Film 3571: Women In American History

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HISTORY 3571 - Women in American History California State University East Bay; Karen Pare NATIVE AMERICAN WOMEN Source: Nancy Woloch, Early American Women: A Documentary History, 1600-1900 , 2nd Ed.,(Boston: McGraw Hill, 2002). “When Europeans compared Indian and white societies, they noted that women sometimes inherited leadership roles in their tribes and that, in the unique case of the Iroquois, some women played a prominent role in government. In practice, the formal authority that Iroquois tribes granted to women was subordinate to that of male chiefs and the village council of elders. Still, the Iroquois matrons had a legitimate voice in public affairs, which neither European women—nor most other Indian women—could claim” (p. 12). This passage shows that GENDER ROLES ARE RELATIVE (that is, related to the beliefs of a specific society) – AND ARE NOT DICATED BY “NATURE,” BUT ARE CREATED BY PEOPLE, AND THEREFORE CAN BE CHANGED. Relate this to the Introduction to Women’s America where the authors discuss gender. WHAT DO WE MEAN WHEN WE USE THE WORD “GENDER?” It means characterizing of the sexes. HOW IS “GENDER” DIFFERENT FROM “SEX?” Gender refers to masculine or feminine characteristics and behaviors of male and female. Sex refers to…show more content…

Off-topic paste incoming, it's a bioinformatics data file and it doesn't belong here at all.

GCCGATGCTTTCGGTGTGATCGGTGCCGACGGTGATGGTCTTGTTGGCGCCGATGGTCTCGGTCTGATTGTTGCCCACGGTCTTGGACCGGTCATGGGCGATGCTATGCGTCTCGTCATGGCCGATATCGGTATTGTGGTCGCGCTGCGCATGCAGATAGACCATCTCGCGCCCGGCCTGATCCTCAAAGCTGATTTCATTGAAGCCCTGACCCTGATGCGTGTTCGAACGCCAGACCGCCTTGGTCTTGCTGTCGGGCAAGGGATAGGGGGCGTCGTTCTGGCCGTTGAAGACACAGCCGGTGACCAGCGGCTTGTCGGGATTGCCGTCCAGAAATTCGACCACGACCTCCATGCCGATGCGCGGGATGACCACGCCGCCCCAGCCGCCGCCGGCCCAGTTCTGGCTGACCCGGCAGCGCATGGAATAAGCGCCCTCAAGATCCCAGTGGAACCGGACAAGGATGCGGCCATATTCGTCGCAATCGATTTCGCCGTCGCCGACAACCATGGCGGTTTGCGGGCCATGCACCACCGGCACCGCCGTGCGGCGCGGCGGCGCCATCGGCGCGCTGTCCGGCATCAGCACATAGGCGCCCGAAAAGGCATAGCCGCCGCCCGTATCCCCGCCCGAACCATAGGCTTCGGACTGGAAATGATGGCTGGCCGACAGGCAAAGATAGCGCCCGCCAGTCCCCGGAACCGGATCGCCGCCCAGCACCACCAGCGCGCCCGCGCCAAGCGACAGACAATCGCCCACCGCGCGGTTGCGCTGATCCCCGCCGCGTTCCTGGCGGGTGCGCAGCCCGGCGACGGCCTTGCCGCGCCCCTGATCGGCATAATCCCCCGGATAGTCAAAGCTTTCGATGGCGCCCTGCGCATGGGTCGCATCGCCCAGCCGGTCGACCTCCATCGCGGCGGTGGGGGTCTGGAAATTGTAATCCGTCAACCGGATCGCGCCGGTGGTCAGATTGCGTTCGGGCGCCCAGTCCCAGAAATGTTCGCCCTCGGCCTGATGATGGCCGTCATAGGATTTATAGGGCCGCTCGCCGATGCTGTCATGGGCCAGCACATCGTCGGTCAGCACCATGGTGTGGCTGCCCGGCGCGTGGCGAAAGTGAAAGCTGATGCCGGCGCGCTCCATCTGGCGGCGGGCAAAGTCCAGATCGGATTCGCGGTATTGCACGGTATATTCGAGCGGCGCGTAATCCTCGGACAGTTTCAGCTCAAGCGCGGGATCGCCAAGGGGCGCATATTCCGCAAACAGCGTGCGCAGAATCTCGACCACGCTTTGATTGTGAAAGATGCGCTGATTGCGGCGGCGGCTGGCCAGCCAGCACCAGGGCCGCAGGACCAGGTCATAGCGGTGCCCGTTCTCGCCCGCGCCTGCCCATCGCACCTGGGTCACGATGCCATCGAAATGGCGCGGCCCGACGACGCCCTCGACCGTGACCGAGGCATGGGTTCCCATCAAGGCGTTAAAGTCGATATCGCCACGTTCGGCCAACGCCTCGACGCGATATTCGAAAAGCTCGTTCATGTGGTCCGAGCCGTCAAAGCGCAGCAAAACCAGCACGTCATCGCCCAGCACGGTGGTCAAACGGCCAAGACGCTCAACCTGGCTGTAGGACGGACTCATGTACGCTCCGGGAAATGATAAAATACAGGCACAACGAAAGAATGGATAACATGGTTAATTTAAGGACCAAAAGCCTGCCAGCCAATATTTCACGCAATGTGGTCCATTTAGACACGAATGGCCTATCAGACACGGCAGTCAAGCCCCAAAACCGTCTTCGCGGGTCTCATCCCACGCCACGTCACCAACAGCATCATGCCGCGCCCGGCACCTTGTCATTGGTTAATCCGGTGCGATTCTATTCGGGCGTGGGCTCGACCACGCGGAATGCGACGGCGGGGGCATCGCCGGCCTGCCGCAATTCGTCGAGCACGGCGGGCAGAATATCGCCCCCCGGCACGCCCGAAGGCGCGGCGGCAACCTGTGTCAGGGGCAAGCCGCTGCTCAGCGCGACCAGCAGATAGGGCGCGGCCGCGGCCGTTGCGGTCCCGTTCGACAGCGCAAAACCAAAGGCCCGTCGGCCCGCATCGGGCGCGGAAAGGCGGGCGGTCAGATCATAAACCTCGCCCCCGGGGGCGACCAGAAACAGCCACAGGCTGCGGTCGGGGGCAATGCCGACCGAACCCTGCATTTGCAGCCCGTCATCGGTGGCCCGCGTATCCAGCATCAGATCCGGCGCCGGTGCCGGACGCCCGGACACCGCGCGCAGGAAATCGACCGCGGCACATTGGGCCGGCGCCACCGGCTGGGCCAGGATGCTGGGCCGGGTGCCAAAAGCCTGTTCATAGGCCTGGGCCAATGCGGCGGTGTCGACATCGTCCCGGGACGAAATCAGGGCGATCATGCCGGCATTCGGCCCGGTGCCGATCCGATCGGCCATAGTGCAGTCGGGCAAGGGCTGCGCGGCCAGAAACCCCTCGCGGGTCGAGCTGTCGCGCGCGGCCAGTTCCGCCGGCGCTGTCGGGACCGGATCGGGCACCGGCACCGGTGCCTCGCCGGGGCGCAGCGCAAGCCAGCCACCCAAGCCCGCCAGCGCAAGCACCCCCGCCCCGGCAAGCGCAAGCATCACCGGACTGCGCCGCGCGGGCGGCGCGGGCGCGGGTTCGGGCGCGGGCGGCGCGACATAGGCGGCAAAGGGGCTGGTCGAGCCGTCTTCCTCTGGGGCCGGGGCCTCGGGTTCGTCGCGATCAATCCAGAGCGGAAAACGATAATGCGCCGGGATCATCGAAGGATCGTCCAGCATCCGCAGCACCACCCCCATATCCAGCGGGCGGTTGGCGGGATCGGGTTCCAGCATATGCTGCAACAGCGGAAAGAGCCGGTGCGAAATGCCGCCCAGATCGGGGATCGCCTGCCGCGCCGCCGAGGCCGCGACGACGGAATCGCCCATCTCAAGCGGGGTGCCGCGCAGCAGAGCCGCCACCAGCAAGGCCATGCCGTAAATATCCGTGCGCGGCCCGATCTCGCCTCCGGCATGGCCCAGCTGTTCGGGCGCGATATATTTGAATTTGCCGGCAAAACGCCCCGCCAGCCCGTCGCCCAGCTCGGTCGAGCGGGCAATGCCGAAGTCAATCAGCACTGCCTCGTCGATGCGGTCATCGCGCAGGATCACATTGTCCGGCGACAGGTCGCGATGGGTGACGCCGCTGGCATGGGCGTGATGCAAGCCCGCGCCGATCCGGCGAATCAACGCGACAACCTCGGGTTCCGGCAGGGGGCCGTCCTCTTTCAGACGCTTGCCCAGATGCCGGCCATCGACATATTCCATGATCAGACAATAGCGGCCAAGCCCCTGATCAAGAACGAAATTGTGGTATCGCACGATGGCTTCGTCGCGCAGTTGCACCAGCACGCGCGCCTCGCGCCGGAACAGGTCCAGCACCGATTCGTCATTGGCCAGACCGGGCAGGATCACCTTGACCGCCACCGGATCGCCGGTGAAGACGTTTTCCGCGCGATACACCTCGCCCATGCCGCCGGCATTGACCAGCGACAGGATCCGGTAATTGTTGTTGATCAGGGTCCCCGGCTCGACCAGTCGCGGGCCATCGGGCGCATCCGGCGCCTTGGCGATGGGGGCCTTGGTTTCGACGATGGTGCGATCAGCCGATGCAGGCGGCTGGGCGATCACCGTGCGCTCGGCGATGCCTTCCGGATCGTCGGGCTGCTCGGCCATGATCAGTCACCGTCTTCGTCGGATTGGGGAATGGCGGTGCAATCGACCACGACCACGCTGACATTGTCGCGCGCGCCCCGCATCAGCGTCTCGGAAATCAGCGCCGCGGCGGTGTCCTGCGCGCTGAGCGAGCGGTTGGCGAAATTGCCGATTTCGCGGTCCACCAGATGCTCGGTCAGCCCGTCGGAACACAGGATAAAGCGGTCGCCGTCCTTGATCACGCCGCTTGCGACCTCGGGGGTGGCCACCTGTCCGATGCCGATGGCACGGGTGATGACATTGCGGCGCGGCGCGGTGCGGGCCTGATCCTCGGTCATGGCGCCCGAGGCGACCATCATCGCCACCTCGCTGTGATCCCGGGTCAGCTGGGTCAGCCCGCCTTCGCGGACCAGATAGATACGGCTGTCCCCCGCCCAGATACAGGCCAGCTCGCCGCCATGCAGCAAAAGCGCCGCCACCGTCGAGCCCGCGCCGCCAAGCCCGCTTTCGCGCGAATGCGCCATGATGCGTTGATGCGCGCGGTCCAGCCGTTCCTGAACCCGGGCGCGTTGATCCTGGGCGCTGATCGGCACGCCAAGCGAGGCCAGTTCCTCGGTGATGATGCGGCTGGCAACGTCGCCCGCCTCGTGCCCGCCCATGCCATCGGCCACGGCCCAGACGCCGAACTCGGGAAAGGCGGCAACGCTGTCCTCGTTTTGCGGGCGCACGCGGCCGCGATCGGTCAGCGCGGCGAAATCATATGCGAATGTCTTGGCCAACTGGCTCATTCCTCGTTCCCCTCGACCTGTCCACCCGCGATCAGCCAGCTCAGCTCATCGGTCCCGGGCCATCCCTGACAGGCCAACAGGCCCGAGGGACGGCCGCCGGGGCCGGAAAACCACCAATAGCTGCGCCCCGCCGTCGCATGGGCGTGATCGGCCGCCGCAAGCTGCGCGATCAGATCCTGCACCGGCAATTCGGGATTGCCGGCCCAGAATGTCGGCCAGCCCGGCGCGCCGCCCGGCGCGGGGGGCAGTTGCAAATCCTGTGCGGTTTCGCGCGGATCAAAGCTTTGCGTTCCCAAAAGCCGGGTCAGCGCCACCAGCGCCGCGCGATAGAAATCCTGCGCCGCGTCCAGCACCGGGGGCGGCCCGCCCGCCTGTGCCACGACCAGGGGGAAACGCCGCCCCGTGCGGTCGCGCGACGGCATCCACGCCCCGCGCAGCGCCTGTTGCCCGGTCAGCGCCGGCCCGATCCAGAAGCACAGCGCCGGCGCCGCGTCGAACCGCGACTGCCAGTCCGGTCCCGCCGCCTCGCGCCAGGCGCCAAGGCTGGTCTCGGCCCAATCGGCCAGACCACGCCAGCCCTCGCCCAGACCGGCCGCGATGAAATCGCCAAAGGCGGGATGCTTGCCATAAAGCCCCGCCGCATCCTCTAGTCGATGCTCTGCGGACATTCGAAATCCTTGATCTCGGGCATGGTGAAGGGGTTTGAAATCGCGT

Nancy Wolloch wrote about this document : “de Charlevoix, a Jesuit priest who traveled from Quebec to the Gulf of Mexico, described the civic roles of Iroquoian-speaking Huron women in a letter in 1721. Among these Indians, Charlevoix points out, the role of chief was inherited through the female line. Older women selected and unseated male chiefs, served as assistants to chiefs, and oversaw the public treasury. Debating issues separately, the women also had their own representative, or orator, to express their views to the all-male council of elders.”
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